Using 3D Printing, Lithography & Soft Robotics: New Prosthetic Hands Made for $50 at Cornell

Bridget Butler Millsaps for 3DPrint.com:  What’s so incredible about the soft robotic hand created by a team at Cornell? It can grip, sort, and sense what it is touching. But what’s truly astounding is the potential it offers in terms of price and prosthetics for the future. Bringing forth further innovation and progress to the world of robotics, at $50 one can see how it might have realistic, significant impact on numerous levels. Dispelling the idea of robots as lovable but clunky machines with a steel and rigid grip, Cornell researchers have managed to create what looks like—and offers the feel of—a human hand. This means that the task list for robots may expand exponentially as they are able to handle more delicate items, to include items like food and other fragile products. This also means that they would be able to work with people without injuring them, such as in a medical setting.   Cont'd...

Tough PLA - Advanced 3D Printing Material

Tough PLA is an engineer's material. You can make truly high-strength, high-wear prototypes or even durable end-use parts like jigs and fixtures.

Spanish City Installs 3D-Printed Bridge

Jen Kinney for Next City:  Alcobendas, Spain, this week unveiled a 3D-printed pedestrian bridge, reports 3ders.org, a 3D printing news site. The approximately 40-foot concrete bridge is made up of eight separate parts that fit together, and was created using an additive manufacturing process. It spans a small canal in Castilla La Mancha Park. According to a statement from the Alcobendas City Council, the 3D printing process resulted in far less waste than normally produced while creating concrete structures, making it less expensive than traditional processes. Large-scale 3D printing holds the promise of versatility — since structural elements can be created without molds or forms — and of sustainability, since raw material can often be recycled and fewer resources are required during manufacture.   Cont'd...

Desktop Factories: A 'Moving' Look at 3D Printing

Precision mechanical movement is an essential attribute of 3D printers. Stepper motors provide this control to many 3D printers thanks to their relative ease of use and competitive cost.

The Latest and Greatest of 3D Manufacturing

We find ourselves at a significant intersecting point in manufacturing history with growth and innovation driving manufacturing technology. 3D printing is about to change the world and manufacturers are capturing the moment.

Keys To Developing A Successful Product Prototype

Moving a product concept to the prototype stage remains an exciting step.

The Rise and Fall of the Everyman Tycoon

Article about the rise and fall of MakerBot by Andrew Zaleski at Backchannel: Itwas October 2009 when Bre Pettis — his unmistakable sideburns and dark-rimmed rectangular glasses framing his face — took the stage at Ignite NYC, threw his hand in the air, and shouted “Hooray!” two times. A PowerPoint slide lit up behind him, revealing a photo of a hollow wood box crisscrossed with wiring. Bouncing up and down, his profuse mop of graying hair flopping about, Pettis began: “I’m going to talk about MakerBot and the future and an industrial revolution that we’re beginning — that’s begun.” A former art teacher, Pettis had emerged as a key character in the growing maker movement of the late 2000s, a worldwide community of tinkerers who holed away in makeshift workshops and hackerspaces, equally at home with tools like old-school lathes and contemporary laser cutters. Pettis had begun his ascent in 2006, producing weekly videos for MAKE magazine—the maker movement’s Bible—that featured him navigating goofy tasks such as powering a light bulb with a modified hamster wheel. In 2008, he cofoundedthe NYC Resistor hackerspace in Brooklyn. By then, Pettis was a star. A year later, he launched a Brooklyn-based startup with friends Adam Mayer and Zach Smith (also a NYC Resistor cofounder) called MakerBot... (full article)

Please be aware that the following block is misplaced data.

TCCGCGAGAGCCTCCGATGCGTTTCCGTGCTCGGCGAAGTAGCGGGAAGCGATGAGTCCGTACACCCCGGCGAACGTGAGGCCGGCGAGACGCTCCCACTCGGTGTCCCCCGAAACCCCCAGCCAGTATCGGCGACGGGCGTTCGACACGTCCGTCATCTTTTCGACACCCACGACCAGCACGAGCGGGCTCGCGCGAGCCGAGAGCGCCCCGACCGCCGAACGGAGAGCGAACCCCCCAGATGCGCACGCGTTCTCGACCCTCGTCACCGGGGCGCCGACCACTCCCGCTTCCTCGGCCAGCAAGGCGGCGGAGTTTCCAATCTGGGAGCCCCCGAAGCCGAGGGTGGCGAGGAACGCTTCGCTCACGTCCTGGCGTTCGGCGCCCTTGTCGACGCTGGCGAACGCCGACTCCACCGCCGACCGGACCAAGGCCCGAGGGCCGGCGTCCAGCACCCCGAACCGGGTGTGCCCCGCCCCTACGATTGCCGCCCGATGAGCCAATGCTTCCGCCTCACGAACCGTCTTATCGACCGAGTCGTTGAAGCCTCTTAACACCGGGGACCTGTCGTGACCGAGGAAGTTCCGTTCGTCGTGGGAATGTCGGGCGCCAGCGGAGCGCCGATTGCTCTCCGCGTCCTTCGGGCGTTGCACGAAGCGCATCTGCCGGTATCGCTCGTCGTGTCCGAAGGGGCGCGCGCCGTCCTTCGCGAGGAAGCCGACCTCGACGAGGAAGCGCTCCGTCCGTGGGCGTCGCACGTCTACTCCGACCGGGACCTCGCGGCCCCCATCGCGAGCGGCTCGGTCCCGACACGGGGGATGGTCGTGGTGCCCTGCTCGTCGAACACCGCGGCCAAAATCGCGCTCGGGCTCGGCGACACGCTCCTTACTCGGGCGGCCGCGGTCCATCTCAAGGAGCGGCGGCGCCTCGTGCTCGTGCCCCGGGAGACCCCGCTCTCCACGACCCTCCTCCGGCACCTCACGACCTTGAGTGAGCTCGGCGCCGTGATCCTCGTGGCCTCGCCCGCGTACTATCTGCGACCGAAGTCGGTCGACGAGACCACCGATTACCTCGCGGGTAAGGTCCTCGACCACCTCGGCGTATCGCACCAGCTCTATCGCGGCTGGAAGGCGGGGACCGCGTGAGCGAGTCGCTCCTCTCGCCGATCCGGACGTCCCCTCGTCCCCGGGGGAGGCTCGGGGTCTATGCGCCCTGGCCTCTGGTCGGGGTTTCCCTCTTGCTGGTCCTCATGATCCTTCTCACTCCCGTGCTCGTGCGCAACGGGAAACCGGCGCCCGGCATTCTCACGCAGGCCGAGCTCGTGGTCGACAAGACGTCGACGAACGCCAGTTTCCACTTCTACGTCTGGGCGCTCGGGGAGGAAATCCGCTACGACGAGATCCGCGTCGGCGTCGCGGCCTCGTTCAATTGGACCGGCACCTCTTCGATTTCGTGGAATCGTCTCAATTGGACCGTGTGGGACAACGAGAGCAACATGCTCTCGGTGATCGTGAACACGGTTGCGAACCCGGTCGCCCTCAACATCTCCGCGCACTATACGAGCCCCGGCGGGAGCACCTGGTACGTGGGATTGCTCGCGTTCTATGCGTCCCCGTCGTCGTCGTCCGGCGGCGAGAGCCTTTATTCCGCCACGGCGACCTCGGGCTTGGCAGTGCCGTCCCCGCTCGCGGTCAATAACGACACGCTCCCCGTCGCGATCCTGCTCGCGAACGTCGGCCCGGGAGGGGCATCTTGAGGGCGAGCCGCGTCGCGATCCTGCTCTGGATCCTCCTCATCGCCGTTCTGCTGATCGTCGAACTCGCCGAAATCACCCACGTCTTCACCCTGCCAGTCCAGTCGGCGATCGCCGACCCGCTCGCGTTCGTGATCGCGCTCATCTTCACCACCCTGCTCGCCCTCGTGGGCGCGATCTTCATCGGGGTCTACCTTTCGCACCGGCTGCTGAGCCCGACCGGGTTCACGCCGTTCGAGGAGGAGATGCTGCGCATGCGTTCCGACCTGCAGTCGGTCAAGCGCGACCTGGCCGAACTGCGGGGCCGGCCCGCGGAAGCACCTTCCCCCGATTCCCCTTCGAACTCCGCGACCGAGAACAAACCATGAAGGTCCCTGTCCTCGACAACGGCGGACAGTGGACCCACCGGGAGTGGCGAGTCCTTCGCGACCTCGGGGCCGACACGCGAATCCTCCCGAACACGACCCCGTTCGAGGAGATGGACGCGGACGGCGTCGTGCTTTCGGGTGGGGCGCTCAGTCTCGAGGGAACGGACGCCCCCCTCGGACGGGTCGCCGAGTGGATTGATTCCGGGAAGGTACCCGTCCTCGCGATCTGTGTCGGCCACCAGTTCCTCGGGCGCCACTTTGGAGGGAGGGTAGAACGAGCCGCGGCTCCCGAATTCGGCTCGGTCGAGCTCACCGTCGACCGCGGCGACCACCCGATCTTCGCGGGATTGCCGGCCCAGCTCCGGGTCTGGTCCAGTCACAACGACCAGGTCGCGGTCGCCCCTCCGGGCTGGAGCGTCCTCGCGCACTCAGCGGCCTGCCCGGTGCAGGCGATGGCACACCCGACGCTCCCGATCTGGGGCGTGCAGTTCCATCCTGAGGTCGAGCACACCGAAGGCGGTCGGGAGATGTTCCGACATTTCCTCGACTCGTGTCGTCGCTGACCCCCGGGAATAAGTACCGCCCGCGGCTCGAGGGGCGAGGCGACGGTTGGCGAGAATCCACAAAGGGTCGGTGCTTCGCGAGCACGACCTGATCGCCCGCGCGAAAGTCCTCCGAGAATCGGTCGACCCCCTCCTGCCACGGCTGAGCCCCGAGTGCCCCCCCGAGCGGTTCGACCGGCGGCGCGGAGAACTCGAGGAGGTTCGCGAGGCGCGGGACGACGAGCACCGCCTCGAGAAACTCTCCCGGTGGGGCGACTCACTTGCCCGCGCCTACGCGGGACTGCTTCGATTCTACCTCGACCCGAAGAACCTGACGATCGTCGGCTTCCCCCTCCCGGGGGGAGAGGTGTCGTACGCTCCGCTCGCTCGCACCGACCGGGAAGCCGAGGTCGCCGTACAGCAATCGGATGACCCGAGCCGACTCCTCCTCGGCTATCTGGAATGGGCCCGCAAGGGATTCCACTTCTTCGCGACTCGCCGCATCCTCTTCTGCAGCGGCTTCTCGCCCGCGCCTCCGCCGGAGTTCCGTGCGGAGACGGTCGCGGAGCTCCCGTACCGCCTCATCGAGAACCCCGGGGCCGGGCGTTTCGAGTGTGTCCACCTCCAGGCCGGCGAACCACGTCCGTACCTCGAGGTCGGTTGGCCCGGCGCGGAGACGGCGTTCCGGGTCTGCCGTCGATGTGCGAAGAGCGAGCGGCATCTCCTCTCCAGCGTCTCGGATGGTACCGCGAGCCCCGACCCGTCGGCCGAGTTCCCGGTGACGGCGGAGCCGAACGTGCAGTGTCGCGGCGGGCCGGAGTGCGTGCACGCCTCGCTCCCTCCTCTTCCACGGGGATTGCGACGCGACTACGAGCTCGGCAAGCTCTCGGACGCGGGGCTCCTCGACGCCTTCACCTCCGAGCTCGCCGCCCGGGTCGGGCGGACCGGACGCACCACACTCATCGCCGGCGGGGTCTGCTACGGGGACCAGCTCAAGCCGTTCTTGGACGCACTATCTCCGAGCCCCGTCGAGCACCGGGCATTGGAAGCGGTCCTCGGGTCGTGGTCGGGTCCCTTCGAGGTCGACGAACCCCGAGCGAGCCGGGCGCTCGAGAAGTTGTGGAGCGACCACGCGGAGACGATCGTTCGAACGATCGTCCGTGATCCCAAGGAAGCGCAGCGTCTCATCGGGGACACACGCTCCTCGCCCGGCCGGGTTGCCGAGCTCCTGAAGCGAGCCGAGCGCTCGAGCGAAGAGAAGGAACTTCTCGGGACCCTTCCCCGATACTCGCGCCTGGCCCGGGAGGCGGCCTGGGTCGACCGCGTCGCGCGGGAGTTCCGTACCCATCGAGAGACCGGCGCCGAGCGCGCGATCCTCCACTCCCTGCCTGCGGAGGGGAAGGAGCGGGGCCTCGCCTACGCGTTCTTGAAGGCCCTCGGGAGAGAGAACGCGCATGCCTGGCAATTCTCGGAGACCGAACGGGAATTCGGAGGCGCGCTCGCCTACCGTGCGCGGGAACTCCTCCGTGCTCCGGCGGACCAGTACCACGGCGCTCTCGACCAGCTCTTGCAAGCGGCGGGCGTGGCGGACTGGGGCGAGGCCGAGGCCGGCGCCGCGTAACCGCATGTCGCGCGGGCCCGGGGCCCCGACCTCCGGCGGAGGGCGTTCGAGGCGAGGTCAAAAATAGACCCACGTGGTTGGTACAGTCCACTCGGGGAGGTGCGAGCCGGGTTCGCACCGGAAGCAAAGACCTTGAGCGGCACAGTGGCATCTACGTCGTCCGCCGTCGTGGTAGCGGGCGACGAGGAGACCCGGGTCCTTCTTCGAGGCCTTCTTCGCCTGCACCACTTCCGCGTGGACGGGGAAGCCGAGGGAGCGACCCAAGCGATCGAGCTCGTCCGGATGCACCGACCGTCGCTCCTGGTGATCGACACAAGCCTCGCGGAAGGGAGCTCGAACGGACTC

The Pursuit of the Perfect Part

While those in additive manufacturing know that there are many technical aspects to their craft, they also realize training is necessary to manufacture quality parts.

Researchers 3D print working drone with embedded electronics

The Engineer:  Researchers at Nanyang Technological University, Singapore (NTU Singapore) have 3D printed a ready-to-fly drone with embedded electronics using an aerospace-grade material. The electronics were incorporated in the drone during the 3D printing process, which employs Stratasys’ ULTEM 9085, a high strength, lightweight FDM (fused deposition modelling) material certified for use in commercial aircraft.   Cont'd...